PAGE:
The POOL Group Logo

The POOL Group Logo

Before they began publishing or creating, POOL placed an announcement in various magazines and journals. It stated,

POOL

is announced.

It has projects. It will mean, concerning books, new hope.

It has projects. It will mean, concerning cinematography, new beginning. 

New always. Distinguished, and with a clear course.

BOOKS.           FILMS.

encouragement.

CLOSE UP a monthly magazine to begin battle for film art. Beginning July. The first periodical to approach films from any angle but the commonplace. To encourage experimental workers and amateurs. Will keep in touch with every country and watch everything. Contributions on Japanese, Negro viewpoints and problems, etc. Some of the most interesting personages of the day will write.” (p. 9, Close Up 1927-1933: Cinema and Modernism, Edited by James Donald, Anne Friedberg, & Laura Marcus)

Clearly they had quite lofty goals. Is it possible that they believed that they would keep in touch with every country and watch everything? Perhaps. The contributors to Close Up and the POOL Group themselves were very optimistic and extremely passionate as certain artists and film theorists have been known to be,  (see: Cahiers du Cinema for further reference). As time wore on, however, it became very clear that the greatest accomplishment of The POOL Group was to be Close-Up, so they phased out or lessened other publications and projects and focused on that.

The film work done by the POOL Group is highly worth recognizing, however. Borderlinethe experimental silent film that stars Paul Robeson and his wife as well as other POOL Group members was unavailable for years, locked away and unavailable for public consumption. But it is a masterpiece. This work not only tackles interracial romance in 1930 but was accomplished through Robeson donating much of his time almost voluntarily. Borderline ended up highly censored and controversial, as one might imagine, given the subject matter and time period. It was the POOL Group’s primary feature film, and although it was written and directed by Kenneth Macpherson, it certainly was a POOL Group production and involved all members. Much like the Lois Weber work, we must be grateful for Borderline’s recovery out of invisibility and restoration by George Eastman House, making this critically important piece of cinema once again viewable.

 

 

Bryher and H.D. filming Borderline (1930). Bryher played the Manageress & H.D. played Astrid

Bryher and H.D. filming Borderline (1930). Bryher played the Manageress & H.D. played Astrid

Author Susan McCabe writes of an unpublished interview from 1979 in which Bryher states that “Film was not my metiér,” and points to the heavy involvement of H.D. and Macpherson when it came to the establishment of The POOL Group and, especially, Close-Up. However, this statement seems to overlook her own intimate involvement with every part of the POOL Group and her own contributions. Whether she felt that her connection to film didn’t last (she became a fiction writer after this period and never delved into the film theory/critical world much after this) and thus it “didn’t count” or she was trying to give her partners more credit really that crucial when you look at her contribution in the end.  Her relevance and value to the film community and to film history itself is unquestionable.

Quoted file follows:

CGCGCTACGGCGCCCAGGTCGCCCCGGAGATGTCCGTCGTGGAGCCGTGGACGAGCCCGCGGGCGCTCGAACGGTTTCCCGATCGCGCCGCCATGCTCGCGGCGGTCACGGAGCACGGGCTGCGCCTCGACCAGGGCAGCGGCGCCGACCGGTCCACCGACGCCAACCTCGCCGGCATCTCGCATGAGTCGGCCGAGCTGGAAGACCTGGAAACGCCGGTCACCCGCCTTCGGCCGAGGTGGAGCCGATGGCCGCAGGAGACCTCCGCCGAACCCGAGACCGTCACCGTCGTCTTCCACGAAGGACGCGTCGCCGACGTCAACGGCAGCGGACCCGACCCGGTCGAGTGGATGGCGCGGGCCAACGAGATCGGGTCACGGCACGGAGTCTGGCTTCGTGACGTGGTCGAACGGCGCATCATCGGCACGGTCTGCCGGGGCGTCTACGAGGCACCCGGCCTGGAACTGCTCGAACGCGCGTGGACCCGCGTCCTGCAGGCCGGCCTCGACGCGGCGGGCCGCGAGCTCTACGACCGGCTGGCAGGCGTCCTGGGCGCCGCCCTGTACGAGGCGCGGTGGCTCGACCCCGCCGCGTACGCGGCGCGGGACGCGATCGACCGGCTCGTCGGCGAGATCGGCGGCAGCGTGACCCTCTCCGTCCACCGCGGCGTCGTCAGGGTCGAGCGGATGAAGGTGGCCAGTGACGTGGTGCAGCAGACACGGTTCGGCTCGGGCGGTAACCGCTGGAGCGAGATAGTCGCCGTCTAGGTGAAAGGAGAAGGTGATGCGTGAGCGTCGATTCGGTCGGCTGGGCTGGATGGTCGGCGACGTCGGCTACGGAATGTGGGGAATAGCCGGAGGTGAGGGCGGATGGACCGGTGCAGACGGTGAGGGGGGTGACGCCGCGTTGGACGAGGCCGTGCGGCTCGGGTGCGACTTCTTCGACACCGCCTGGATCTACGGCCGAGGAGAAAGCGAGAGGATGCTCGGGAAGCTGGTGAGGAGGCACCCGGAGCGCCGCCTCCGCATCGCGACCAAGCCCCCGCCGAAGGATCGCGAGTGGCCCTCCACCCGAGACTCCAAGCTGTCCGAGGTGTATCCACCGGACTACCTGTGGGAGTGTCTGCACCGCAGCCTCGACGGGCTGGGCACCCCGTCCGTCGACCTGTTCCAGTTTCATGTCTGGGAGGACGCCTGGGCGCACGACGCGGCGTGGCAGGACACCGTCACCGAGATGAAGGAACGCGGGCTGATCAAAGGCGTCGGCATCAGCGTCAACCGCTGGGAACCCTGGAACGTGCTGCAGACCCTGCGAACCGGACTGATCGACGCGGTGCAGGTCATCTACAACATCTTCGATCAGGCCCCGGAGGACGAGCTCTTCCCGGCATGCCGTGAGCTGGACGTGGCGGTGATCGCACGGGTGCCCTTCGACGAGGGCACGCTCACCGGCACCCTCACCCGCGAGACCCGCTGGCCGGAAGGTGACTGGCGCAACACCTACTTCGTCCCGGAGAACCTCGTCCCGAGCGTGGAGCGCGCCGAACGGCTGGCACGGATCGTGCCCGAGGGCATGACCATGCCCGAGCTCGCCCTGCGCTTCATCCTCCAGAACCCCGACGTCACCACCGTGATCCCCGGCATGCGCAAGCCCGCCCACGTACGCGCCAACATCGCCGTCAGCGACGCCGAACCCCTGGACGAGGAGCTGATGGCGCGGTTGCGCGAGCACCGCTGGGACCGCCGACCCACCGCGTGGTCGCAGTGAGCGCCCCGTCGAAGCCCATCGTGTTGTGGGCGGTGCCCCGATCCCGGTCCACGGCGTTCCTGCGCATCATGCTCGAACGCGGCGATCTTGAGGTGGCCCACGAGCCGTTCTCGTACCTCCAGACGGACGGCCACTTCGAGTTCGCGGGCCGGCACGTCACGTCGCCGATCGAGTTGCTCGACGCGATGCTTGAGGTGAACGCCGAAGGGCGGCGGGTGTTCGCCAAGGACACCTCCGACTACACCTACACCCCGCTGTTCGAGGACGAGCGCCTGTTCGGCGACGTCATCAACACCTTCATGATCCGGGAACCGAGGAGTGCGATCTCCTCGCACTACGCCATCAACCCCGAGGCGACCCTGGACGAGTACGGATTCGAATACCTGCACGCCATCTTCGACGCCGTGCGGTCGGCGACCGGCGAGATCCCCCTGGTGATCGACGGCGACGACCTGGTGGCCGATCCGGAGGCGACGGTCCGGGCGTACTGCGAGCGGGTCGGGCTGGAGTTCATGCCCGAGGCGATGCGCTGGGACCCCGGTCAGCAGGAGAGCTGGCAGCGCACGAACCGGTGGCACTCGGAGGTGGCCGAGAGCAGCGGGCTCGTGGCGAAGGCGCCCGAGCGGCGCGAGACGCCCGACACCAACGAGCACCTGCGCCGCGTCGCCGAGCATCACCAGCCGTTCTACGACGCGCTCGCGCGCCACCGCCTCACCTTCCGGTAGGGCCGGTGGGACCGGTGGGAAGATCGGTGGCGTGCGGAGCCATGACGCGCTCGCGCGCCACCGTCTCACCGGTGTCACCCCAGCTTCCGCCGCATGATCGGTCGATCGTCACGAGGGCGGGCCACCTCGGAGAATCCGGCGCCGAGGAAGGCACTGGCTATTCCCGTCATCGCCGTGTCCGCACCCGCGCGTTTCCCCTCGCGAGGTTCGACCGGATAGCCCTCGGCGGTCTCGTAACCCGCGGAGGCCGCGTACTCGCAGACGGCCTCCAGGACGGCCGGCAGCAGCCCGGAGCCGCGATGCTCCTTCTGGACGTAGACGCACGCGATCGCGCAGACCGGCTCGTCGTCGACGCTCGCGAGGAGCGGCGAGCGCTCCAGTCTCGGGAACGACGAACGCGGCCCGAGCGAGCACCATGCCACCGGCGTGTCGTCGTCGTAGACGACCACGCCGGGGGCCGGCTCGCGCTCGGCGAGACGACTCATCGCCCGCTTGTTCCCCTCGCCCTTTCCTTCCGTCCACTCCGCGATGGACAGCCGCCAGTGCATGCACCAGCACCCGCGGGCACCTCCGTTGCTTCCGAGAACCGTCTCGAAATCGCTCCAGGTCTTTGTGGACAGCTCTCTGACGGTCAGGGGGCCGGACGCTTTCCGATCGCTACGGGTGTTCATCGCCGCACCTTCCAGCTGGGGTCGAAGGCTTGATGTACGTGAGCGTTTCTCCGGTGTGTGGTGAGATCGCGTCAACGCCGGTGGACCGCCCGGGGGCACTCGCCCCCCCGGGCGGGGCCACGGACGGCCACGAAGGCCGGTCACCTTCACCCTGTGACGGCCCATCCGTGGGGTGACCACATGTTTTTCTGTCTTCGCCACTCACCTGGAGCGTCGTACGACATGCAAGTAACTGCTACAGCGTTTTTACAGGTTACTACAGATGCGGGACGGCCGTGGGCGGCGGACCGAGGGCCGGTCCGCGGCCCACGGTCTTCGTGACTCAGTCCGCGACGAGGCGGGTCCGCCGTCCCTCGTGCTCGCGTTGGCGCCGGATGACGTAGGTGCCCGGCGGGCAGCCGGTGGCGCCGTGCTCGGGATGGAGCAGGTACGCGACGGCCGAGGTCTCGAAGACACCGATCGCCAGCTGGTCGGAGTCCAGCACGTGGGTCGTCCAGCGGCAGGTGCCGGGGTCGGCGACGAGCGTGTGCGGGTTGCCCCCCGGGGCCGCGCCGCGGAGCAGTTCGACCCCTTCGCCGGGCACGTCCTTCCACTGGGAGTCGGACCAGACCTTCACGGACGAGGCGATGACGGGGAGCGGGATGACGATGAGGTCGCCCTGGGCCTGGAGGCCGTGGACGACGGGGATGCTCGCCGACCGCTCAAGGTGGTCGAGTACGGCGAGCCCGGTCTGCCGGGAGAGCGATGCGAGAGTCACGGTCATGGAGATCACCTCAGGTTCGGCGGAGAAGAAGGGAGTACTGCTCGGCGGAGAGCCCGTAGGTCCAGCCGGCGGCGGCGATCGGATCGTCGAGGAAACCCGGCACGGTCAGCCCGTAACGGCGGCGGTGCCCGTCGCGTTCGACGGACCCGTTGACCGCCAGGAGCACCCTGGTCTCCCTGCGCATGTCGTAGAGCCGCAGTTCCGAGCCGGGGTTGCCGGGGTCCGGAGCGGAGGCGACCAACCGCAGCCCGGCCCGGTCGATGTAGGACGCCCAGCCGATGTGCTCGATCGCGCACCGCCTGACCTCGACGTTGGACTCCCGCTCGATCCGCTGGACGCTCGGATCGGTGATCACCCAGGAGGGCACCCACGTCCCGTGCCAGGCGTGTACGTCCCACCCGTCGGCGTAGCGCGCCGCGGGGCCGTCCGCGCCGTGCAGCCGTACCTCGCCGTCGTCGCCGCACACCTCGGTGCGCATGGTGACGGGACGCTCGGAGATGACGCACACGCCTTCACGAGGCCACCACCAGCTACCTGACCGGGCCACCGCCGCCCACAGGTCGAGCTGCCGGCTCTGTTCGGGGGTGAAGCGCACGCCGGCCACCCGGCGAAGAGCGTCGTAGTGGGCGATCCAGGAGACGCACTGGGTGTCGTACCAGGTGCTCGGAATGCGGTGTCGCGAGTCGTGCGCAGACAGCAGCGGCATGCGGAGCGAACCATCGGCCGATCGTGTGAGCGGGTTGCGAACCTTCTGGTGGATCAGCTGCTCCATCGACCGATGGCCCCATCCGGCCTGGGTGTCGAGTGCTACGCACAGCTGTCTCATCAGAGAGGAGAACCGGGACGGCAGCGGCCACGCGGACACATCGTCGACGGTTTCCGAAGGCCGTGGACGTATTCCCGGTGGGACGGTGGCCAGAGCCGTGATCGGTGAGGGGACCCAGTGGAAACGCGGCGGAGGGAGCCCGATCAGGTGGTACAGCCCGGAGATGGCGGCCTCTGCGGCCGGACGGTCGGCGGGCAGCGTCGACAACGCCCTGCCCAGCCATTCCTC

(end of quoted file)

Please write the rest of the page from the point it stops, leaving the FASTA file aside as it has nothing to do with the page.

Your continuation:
While she may not have seen film as the subject in which she excelled or found her “voice,” Close-Up appeared in 1927 and concluded its run in 1933, working its magic by deeply studying topics in film culture that had not been dealt with up to that point. It explored women in the film industry, film technology and technique, race, cinema and class consciousness and other socially relevant film subjects. Furthermore, due to the fact that there were poets, authors and film professionals contributing to the journal, Close-Up benefited from those women and men who elaborated on the experience of the cinema, politics of visual construction, technical aspects of film and simple film reviews. It also underscored the contributions of directors such as Pabst, Eisenstein and Dreyer and highlighted the critical value of Russian filmmaking to the cinematic world.photo 3 Macpherson served as editor-in-chief, while Bryher was assistant editor. H.D. was a regular journalist/contributor, but all members of the POOL Group wrote for the magazine. Close-Up advertised itself as being the “official guide to better movies” and made demands on the cover, stating “WE WANT BETTER FILMS!!” photo 2 Close-Up was nothing if not versatile. Just to examine the content of the journal, these are a few of the articles that were published: The Negro Actor and the American Movies by Geraldyn DismondThe Cinema in the Slums, The Front Rows, There’s No Place Like Home by Dorothy Richardson (another stunningly fascinating woman of the era who wrote these pieces for her regular column Continuous Performance, a feature focused on the experience of watching a film), The Sound Film: A Statement from U.S.S.R. by Sergei EisensteinW.I. Pudovkin, and The Independent Cinema Congress by Jean Lenauer. For Bryher, the journal became more a space to express politics and community coordination in the filmic world than one of critical review. The articles that Bryher wrote had titles like How I Would Start a Film Club (1928) or What Shall You Do in the War (1933). The latter of the two articles, written during the onset of WWII, contained the following quote: